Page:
Conducting summer research enriched my passion for philosophy and clinical ethics. Not only did I enjoy the philosophical literature and the clinical field work, but I found new ways to be proud of my discipline and my academic pursuits. This project affirmed for me that I chose the right major and that philosophy is integral to every aspect of our lives. Graduation is only a few months away, but I cannot imagine my philosophical endeavors ending there. 

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Samantha Lilly ’19: “An Ethnographic, Experimental Philosophical Inquiry into Attitudes and Perceptions Toward Suicidality.”

Philosophy major Samantha Lilly ’19 received a Summer Research Award in the Humanities and Social Sciences (information on the Summer Research Grants in Arts, Humanities, and Social Sciences is available here). She describes her experience working on her summer research project under the supervision of Prof. Andrew Gardner in the Department of Sociology & Anthropology:
My summer research was an attempt to amalgamate the logical approach of my philosophy major, with the data collection methods of the ethnographer, to be able to better answer a fundamental question of philosophy, “is suicide wrong?” The philosophical approach to answering questions gives me the ability to utilize logic to create normative claims about how things ought to be. In other words, philosophical research allows me to answer the question, “is suicide wrong?” while ethnography gives me the substantiated qualitative data to answer  the essential follow-up question, “how do we know?”
Spring semester 2018, I finished research designed to help answer the very question my current research is aimed at solving. My spring research, however, investigated the United States mental health care system’s understanding of suicidality. I sought the accounts of the mental health care professionals’ run-ins with suicidal behaviors and stories they encountered with their patients. Here, I used the same ethnographic methodology as a warrant for different normative ethical claims on how the United States Mental Healthcare System ought to approach their understanding of mental health, illness, and suicide.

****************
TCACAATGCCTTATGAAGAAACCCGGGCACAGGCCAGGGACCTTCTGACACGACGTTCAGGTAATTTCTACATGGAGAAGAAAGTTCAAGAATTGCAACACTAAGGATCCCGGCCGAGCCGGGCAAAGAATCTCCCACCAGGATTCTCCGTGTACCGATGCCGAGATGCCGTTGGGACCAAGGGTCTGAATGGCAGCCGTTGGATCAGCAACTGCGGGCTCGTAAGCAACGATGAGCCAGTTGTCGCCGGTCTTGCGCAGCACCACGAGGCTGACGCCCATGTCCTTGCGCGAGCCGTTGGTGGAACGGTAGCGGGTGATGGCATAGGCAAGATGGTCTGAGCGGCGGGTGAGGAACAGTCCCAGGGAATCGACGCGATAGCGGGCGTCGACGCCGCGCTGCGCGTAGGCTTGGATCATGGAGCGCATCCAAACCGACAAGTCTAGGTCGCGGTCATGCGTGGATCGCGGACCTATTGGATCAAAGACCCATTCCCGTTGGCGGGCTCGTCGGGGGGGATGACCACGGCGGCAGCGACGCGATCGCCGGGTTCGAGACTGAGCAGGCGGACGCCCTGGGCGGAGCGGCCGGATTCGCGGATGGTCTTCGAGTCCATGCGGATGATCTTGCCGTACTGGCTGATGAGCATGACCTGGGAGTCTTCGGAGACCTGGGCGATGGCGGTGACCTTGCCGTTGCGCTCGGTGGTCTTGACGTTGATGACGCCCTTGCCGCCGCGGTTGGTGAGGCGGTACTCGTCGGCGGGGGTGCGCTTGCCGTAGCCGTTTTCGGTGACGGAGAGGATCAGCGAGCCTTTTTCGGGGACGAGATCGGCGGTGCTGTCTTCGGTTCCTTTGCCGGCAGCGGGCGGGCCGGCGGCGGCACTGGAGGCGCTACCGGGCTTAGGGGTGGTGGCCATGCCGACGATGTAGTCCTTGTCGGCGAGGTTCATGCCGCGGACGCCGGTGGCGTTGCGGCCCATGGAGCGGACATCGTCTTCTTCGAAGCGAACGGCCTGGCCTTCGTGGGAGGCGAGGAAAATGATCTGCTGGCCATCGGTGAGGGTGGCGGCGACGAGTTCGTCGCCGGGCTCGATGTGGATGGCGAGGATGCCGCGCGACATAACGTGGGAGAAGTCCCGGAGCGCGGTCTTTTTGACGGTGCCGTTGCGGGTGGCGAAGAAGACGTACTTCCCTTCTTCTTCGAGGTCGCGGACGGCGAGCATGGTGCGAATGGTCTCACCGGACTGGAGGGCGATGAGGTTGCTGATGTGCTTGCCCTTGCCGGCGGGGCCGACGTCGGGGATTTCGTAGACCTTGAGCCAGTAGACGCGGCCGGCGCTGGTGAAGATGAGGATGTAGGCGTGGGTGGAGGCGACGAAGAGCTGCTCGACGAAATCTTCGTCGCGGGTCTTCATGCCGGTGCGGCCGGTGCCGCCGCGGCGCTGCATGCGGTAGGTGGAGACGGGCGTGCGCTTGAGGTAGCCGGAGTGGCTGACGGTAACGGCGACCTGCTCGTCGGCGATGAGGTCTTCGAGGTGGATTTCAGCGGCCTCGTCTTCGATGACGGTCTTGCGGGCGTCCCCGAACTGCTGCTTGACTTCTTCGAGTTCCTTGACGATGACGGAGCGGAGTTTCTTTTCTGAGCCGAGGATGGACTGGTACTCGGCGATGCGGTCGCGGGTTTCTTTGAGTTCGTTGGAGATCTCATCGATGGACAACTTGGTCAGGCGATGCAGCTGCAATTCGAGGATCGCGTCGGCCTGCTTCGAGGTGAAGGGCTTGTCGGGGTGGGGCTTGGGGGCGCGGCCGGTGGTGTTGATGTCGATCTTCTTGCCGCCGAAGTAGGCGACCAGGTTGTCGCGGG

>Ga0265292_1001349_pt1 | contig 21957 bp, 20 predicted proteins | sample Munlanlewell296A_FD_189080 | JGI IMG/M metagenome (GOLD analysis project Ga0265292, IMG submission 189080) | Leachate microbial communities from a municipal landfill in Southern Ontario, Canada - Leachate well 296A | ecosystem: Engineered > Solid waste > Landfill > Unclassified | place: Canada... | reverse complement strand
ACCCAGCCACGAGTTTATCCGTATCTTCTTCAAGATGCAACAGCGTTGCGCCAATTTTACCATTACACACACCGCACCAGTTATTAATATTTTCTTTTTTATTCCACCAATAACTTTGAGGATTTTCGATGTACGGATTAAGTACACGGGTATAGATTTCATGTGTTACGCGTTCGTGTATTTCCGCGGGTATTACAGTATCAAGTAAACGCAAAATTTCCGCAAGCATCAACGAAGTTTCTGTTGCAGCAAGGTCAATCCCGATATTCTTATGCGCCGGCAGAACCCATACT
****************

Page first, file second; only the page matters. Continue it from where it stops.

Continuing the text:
This summer, my research shifted its focus from the contradictory medical model of mental health to individuals who have been bereaved by suicide.  The ethnographic research design utilized semi-structured interviews to collect data from thirteen individuals who have lost a loved one by suicide. The research design also included elements of participant observation conducted within a suicide bereavement group located within the state of Washington. These people all varied in age (20 years old to 80 years old), in walks of life, and in grieving experiences. Some participants lost mothers and brothers, whereas others, lost daughters and partners. After transcribing and coding each of the interviews, I found that each interviewee reported grieving in a way that strays significantly from the traditional grief model and the typical reactions portrayed by modern media. What is more, is that with each story of death, heartache, and grief, each individual described an extreme confusion in how to feel toward their loved one and how they ended up dying. Ultimately, my summer research revealed a unique expectation placed on individuals bereaved by suicide; on the one hand, they are told and expected to understand their loved one’s death as irrational (as a result of mental illness), and on the other, they are expected and told to hold their loved one accountable, i.e., “they chose to kill themselves”, “they left me”, etc.
Philosophically speaking, the ways survivors understand their loved one’s death are at odds with one another. They are told to pin tricky discussions concerning free will against conversations on moral culpability. My job as a researcher and philosopher continues as I attempt to parse out ethical and normative ways we can mitigate this confusion and harm done—not only to those who have been bereaved— but those who have died as well.